2013 may be a new year, but in a legislative sense it seems to have started off pretty much as last year left off with the industry facing yet another consultation in the shape of the Further Options for Alcohol Licensing proposals.
With the Scottish Government and the Scottish Parliament having had no fewer than three goes at legislation affecting the licensed trade since 2009, one might think that our politicians would think twice about making even more changes to Scotland’s licensing laws, which fewer and fewer stakeholders think are “fit for purpose,” let alone are able to follow.
Why should boards be able to regulate beyond the sale of alcohol?
The latest consultation is little more than a re-hash of a mish-mash of a lot of the ideas that have been around for the last several years; collectively it amounts to a badly-designed sledgehammer with which to have another crack at Scotland’s licensed industry.
Many ideas have already arguably been enshrined in legislation. Police calls for “vicarious responsibility” and the “fit and proper person test” to be restored to Scotland’s licensing system were legislated for in the Criminal Justice and Licensing (Scotland) Act 2010. So why do we need to legislate for them again?
Other proposed changes seem to be imposing statutory obligations on licensing boards which are already, in effect, delivered by the 2005 Licensing Act.
Does anyone really believe that any licensing board in Scotland does not see its role as promoting the licensing objectives? It is what boards do in their policy statements and in reaching decisions on every licensing application they consider. To suggest otherwise is at the very least disrespectful to boards and their members.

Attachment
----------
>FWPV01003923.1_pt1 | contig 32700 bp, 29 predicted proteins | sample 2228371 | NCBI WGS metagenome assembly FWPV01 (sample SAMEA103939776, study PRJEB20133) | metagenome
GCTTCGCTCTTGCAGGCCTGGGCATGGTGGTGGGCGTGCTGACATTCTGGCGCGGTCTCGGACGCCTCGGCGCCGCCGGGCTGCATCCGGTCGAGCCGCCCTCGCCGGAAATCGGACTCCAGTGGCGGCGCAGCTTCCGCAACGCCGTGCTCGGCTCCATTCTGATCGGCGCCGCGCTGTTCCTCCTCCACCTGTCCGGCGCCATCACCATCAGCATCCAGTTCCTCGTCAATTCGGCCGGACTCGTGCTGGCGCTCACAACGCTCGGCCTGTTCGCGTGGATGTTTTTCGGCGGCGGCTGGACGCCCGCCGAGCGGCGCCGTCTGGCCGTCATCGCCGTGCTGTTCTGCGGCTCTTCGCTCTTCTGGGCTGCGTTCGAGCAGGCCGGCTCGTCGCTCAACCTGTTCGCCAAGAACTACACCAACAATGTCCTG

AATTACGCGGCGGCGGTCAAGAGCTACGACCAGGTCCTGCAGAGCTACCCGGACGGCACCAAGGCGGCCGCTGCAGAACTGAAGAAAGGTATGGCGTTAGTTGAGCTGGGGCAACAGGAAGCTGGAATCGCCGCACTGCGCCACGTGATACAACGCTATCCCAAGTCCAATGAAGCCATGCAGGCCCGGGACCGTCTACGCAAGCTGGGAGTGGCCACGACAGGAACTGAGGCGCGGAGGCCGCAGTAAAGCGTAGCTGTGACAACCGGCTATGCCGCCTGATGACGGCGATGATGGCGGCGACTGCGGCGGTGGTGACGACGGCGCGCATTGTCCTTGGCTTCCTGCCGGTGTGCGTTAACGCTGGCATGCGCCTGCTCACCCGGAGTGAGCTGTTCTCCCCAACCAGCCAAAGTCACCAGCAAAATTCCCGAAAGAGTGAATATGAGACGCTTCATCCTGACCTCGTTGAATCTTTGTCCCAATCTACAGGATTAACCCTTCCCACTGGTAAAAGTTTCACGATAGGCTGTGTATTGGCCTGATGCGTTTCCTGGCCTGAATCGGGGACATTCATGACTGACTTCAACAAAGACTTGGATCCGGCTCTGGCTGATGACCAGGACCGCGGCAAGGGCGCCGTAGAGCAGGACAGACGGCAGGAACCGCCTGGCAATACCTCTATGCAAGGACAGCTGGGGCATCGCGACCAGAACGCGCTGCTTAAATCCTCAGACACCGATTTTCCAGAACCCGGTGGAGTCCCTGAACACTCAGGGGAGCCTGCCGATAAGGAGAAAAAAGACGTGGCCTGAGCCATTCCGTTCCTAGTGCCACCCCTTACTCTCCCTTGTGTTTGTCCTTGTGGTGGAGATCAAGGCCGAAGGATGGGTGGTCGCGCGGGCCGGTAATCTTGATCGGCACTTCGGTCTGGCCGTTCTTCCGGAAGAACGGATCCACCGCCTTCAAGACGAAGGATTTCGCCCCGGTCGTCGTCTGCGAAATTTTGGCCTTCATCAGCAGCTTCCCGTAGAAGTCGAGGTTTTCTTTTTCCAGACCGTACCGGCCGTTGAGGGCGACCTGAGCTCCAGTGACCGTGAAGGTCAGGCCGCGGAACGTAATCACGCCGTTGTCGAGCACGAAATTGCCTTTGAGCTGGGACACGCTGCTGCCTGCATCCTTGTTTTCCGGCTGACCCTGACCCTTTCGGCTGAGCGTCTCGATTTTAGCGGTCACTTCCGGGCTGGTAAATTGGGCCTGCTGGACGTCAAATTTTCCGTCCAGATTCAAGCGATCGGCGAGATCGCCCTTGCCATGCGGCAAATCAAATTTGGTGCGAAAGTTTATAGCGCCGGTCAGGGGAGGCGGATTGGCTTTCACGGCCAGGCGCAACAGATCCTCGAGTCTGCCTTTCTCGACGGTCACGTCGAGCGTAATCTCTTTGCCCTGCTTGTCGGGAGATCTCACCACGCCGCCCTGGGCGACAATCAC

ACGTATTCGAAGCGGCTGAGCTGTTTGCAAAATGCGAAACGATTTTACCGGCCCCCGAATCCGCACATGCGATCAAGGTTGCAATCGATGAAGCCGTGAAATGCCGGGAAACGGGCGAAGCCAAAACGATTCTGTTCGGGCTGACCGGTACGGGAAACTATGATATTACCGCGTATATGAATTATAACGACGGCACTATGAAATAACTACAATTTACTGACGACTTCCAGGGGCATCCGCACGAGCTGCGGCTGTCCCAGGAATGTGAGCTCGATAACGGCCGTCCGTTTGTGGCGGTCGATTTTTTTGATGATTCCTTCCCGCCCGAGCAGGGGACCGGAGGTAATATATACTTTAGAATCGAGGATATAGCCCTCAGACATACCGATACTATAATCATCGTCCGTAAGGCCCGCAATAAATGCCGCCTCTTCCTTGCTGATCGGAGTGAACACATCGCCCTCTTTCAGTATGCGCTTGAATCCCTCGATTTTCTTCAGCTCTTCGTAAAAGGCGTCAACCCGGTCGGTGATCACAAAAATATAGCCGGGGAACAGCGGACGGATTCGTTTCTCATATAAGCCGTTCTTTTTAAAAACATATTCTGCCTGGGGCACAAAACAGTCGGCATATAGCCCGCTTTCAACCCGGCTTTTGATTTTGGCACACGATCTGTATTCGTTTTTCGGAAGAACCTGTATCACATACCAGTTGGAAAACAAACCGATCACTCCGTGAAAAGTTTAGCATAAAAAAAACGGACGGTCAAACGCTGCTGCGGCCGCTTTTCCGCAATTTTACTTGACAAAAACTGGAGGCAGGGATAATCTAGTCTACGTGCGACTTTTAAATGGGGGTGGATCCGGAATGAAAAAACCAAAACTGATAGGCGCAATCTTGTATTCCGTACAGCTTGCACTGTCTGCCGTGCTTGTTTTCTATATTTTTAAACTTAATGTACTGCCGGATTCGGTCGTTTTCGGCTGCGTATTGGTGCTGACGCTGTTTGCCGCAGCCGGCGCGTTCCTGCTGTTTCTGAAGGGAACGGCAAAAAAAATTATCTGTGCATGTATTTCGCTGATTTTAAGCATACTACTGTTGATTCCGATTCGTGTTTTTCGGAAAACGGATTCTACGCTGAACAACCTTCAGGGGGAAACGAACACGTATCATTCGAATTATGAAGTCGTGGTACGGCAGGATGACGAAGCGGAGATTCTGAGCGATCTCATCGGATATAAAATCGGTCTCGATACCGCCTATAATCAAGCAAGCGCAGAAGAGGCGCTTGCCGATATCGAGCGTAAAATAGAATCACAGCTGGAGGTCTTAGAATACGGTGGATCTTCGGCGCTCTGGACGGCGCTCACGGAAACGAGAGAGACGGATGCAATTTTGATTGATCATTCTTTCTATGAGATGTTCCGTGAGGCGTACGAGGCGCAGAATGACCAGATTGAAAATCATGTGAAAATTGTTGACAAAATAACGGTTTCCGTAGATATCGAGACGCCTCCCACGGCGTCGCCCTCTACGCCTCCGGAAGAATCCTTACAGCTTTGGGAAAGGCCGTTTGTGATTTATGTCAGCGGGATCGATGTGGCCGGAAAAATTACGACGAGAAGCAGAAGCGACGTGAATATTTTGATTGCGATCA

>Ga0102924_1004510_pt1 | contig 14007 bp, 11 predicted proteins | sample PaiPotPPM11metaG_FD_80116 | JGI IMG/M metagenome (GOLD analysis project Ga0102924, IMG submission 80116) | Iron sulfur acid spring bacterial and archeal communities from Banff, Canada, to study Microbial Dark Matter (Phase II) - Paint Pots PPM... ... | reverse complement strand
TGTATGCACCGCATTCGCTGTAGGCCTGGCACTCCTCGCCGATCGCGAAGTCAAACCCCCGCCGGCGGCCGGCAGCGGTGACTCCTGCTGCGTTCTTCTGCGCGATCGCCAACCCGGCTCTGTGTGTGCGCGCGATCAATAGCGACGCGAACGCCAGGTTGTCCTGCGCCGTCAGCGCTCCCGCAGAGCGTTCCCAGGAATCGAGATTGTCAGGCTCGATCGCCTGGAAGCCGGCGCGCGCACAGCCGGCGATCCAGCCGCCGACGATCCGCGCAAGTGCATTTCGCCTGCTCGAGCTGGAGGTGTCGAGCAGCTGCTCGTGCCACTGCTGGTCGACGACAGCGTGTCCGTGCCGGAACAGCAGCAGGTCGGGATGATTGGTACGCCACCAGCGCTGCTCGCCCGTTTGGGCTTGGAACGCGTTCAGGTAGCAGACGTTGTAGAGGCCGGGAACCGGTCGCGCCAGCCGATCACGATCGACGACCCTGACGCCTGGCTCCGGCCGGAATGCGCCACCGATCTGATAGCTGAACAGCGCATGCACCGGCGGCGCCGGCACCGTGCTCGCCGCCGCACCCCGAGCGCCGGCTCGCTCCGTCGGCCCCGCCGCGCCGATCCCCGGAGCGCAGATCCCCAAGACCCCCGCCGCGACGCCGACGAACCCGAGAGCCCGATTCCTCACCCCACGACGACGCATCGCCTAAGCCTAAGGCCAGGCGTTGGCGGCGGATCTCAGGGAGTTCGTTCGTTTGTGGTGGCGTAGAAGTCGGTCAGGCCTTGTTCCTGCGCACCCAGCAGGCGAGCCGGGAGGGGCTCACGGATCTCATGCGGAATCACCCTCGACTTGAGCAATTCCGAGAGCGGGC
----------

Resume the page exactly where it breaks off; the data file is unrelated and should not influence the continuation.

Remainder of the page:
If that wasn’t enough the Scottish Government seems keen to reverse the Brightcrew decision, which offers some clarification, both to boards and operators, about the balance of power in Scotland’s licensing regime.
Why should boards be able to use licensing law to regulate matters beyond the sale and supply of alcohol, and directly related matters?
After all, the 2005 Licensing Act itself prohibits boards from duplicating other mandatory regimes like planning and so on and also from making mandatory conditions imposed by the Licensing Act “more onerous”.
In many policy areas, like for example lap-dancing, the Scottish Government itself has decided not to legislate.
That should not give Scotland’s 40-plus boards the right to act like mini-Parliaments and use liquor licensing law to come up with their own localised regimes on matters clearly beyond the sale of alcohol.
The critical question which all of our politicians should have to answer is what another round of licensing legislation will deliver beyond the changes we have already seen. Scotland has lost 3000 liquor licences and probably around a thousand pubs since 2009.
According to NHS Scotland’s own figures, alcohol consumption is well down as are the health impacts of alcohol abuse.
The Scottish Parliament has legislated for minimum pricing of alcohol. So how will yet another round of licensing law help tackle alcohol misuse in Scotland any further?
As my dear mother used to say, “When you are in a hole, best to stop digging.” For some of our politicians, when it comes to the issue of alcohol licensing, it would appear their response is to ask for yet another shovel.
• Patrick Browne is the chief executive of the Scottish Beer & Pub Association.